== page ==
And they do.

From the strangely banal “random list of things” delivery style on Looking For Satellites (where apparently Bowie also shouts out either Boy’s Own or Boyzone, its hard to decipher which) to the instantly forgettable rhythmic plod of filler like Dead Man Walking it becomes hard to know at this stage what the actual point of the record was save for someone, somewhere trying to make money. Bowie was obviously always keen to develop both his songwriting and production style but by ’97 most of the styles which Bowie is flirting with here were already on their way out and the lyrics, by and large, seem like nothing more than a mishmash of whatever a coked up middle aged Bowie was thinking about whilst holding a biro… To be honest in 1997 it might have been fair to say that was more or less a microcosm for Bowie’s output in general.

Battle For Britain is without doubt the pinnacle of this (bloody loose) concept: even Bowie doesn’t sound convinced by his own voice on this one and the breakbeats sound particularly sterile too. Droning puff & waffle like “My my the time to fly, when it’s in another pair of pants” doesn’t really help the case: Bowie literally sounds at points like he doesn’t even know what day it is, but in his defense I’ve heard personally from sources in the D&B scene that around this time he was hanging out in New York with chaps like Goldie and Dillinja just as they were reaching their D&B apex so he might actually not know what fucking day it is. There’s a nuts piano breakout in the middle which is bloody good fun though, why can’t we have more of that? Fun. Perhaps Bowie’s pose on the sleeve, with his back to his audience (whilst draped in an Alexander McQueen designed Union Jack trenchcoat) is an appropriate visual signifier of how much there is to connect with here for Bowie and fan alike.

Mercifully it was a really short workout today so I never had to listen to the latter half of the record but in all honesty I’m quite happy to leave that bit bogged down with all the other memories of my sixteen year old  self which will inevitably surface when my midlife crisis arrives to dredge up all the stuff I currently pray stays buried. See you in a about a decade late 90s Bowie!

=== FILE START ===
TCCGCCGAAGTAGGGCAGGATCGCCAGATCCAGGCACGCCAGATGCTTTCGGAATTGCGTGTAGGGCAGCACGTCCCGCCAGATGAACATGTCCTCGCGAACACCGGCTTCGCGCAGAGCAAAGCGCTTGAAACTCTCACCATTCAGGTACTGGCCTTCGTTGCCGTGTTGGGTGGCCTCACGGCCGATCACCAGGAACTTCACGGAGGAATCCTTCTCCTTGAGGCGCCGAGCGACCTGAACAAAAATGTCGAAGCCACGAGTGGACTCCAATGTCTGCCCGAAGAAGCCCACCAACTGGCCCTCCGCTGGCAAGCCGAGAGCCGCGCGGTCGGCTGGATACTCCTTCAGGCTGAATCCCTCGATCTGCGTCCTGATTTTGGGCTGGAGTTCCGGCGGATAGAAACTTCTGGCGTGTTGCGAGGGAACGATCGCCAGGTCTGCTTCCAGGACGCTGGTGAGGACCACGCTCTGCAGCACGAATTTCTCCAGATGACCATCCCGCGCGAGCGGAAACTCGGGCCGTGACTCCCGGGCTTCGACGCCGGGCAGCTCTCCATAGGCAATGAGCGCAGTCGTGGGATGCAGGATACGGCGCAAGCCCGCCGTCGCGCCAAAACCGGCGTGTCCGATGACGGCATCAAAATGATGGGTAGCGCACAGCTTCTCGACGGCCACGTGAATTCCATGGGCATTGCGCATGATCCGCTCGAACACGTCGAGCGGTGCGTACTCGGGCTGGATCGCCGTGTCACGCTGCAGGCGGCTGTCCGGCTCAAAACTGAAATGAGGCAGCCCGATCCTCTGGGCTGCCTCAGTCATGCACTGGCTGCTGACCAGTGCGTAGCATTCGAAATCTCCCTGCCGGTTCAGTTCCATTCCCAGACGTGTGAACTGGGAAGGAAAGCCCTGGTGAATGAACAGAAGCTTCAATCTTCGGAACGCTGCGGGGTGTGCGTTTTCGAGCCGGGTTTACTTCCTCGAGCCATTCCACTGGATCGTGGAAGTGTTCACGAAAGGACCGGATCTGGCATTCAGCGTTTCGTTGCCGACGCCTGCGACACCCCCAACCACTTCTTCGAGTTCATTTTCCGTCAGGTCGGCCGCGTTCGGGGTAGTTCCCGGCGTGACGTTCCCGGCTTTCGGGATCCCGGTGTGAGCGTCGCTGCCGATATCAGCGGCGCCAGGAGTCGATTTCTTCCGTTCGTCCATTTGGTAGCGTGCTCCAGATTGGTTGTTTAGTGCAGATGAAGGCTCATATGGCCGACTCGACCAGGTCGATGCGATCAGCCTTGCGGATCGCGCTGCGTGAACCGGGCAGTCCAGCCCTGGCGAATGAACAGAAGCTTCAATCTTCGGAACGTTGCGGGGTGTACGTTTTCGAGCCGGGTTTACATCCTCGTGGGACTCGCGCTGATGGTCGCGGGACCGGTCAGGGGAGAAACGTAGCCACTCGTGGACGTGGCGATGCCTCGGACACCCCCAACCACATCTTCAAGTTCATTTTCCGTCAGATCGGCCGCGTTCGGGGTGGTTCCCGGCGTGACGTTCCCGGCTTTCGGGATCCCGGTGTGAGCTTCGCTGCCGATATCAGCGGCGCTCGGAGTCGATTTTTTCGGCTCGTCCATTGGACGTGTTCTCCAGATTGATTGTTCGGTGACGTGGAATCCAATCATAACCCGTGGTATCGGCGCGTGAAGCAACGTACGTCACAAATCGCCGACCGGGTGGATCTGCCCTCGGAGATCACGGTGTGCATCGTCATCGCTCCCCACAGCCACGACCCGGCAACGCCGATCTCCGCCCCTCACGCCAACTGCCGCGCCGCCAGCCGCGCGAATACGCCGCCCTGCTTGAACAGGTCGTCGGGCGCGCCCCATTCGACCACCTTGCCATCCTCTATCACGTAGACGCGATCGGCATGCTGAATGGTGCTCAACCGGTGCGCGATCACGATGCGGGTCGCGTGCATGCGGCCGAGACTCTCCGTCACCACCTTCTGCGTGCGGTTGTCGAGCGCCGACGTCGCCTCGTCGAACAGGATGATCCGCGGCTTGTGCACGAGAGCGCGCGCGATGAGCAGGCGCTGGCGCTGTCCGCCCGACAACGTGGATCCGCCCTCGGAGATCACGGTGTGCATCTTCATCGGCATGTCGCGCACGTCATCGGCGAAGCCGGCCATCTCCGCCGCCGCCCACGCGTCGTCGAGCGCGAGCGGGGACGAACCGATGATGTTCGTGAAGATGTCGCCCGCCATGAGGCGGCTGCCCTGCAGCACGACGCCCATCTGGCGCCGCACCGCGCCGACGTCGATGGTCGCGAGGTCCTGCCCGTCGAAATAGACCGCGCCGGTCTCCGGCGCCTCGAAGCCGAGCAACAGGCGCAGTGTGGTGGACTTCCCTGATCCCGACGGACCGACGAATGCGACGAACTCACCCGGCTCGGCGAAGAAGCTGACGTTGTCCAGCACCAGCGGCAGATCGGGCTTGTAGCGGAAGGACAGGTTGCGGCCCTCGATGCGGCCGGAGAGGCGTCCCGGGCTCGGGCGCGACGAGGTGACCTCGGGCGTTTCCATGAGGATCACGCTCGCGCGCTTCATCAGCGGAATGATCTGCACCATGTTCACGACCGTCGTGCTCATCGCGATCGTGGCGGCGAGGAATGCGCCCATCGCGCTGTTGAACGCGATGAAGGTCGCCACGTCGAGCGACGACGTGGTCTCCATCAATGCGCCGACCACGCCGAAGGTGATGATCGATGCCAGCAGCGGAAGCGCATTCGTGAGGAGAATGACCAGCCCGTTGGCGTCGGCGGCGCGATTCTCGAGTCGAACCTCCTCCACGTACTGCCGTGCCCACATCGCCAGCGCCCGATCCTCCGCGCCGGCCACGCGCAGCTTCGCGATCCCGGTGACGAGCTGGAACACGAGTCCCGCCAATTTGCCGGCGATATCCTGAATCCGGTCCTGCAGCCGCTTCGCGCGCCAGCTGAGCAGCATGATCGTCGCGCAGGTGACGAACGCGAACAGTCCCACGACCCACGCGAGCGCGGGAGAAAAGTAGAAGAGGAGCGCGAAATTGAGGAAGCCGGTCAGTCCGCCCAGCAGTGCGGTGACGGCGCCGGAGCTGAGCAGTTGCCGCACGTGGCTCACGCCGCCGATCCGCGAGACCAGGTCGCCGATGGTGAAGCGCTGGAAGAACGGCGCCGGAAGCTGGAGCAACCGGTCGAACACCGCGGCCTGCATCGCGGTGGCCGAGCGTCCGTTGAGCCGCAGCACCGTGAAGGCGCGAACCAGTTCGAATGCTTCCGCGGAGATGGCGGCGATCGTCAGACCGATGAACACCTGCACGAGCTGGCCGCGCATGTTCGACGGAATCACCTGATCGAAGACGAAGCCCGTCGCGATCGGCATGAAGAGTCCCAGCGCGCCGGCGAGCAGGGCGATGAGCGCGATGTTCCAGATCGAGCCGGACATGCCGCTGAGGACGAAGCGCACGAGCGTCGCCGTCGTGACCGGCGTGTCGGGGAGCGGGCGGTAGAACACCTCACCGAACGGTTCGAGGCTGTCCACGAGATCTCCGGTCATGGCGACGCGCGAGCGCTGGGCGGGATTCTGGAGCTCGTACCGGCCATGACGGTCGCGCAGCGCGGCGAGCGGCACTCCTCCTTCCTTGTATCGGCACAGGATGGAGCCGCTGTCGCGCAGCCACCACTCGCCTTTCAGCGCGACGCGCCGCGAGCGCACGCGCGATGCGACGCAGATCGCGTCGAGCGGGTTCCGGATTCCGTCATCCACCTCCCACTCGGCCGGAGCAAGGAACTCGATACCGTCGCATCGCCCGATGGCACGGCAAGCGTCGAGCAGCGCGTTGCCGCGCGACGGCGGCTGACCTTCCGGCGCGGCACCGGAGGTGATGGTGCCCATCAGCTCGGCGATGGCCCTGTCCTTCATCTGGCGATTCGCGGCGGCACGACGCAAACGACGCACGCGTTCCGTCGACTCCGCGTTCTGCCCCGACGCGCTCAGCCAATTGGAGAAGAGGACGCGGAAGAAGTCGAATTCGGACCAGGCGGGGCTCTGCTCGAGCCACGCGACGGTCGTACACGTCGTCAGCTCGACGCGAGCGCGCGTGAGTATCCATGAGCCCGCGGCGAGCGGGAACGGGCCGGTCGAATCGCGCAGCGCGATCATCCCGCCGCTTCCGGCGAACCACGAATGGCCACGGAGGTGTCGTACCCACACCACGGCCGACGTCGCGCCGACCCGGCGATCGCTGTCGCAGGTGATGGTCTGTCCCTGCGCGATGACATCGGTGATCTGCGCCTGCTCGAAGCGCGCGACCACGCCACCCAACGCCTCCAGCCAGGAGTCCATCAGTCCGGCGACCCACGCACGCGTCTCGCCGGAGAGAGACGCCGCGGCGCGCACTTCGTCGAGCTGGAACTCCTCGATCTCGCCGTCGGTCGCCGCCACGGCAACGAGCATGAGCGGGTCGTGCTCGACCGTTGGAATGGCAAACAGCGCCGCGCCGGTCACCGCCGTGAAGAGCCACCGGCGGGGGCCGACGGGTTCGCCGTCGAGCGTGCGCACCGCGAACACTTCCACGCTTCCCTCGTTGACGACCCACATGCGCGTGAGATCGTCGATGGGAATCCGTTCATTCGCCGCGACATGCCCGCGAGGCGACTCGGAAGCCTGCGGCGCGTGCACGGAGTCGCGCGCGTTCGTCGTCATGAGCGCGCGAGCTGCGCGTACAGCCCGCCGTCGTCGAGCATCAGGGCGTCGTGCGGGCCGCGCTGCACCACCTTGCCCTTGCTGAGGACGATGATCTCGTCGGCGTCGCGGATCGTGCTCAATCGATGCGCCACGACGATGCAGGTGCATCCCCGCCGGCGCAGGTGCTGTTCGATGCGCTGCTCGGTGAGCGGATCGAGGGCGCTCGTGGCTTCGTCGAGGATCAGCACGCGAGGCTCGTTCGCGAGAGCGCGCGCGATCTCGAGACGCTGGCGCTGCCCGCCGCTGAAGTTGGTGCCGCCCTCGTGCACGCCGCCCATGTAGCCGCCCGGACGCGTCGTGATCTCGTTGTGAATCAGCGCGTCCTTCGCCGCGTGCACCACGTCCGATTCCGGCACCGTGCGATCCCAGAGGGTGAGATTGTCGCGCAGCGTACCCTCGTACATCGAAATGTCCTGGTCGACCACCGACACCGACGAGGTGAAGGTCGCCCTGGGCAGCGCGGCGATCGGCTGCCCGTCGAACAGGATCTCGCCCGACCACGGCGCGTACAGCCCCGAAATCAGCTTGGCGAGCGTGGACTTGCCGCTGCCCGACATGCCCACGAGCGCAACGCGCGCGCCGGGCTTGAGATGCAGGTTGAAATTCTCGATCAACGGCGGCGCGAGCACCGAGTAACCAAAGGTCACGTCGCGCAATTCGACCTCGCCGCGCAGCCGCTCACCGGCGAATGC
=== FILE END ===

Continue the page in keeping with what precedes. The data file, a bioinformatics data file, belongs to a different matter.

Some reviewers at the time said this was Bowie’s best since 1980’s Scary Monsters. If that is the case it is probably only due to the simple fact that everything that came before Earthling was even more abysmal. A noble effort for sure but ultimately a hodge-podge of genre (bandwagon??) hopping ideas that never coalesce into a successful whole even on an individual song basis, let alone a whole album. Still if nothing more this is a great poster for the dangers of excessive drug use.

In summary: As bewildering as yesterday’s record but with none of the simple, self absorbed fun.

Beats: 3 out of 10 (they are all in time, I think)
Lyrics: Mostly it’s not even worth trying to fathom whether they are good, bad, serious, ironic or randomly generated in a William S Burroughs cut-up style.
Thugness: 2 out of 10 (it’s a bit aggy but Bowie never really made for a convincing exponent of that Thug Lyfe)
Chauvenism: 0 out of 10 (Come on people it’s Bowie he’s far too cultured for such savagery)
Geographical Shoutouts: 4 out of 10 (there’s a lot of anti-American sentiment throughout and one of the tracks has Tibet in the name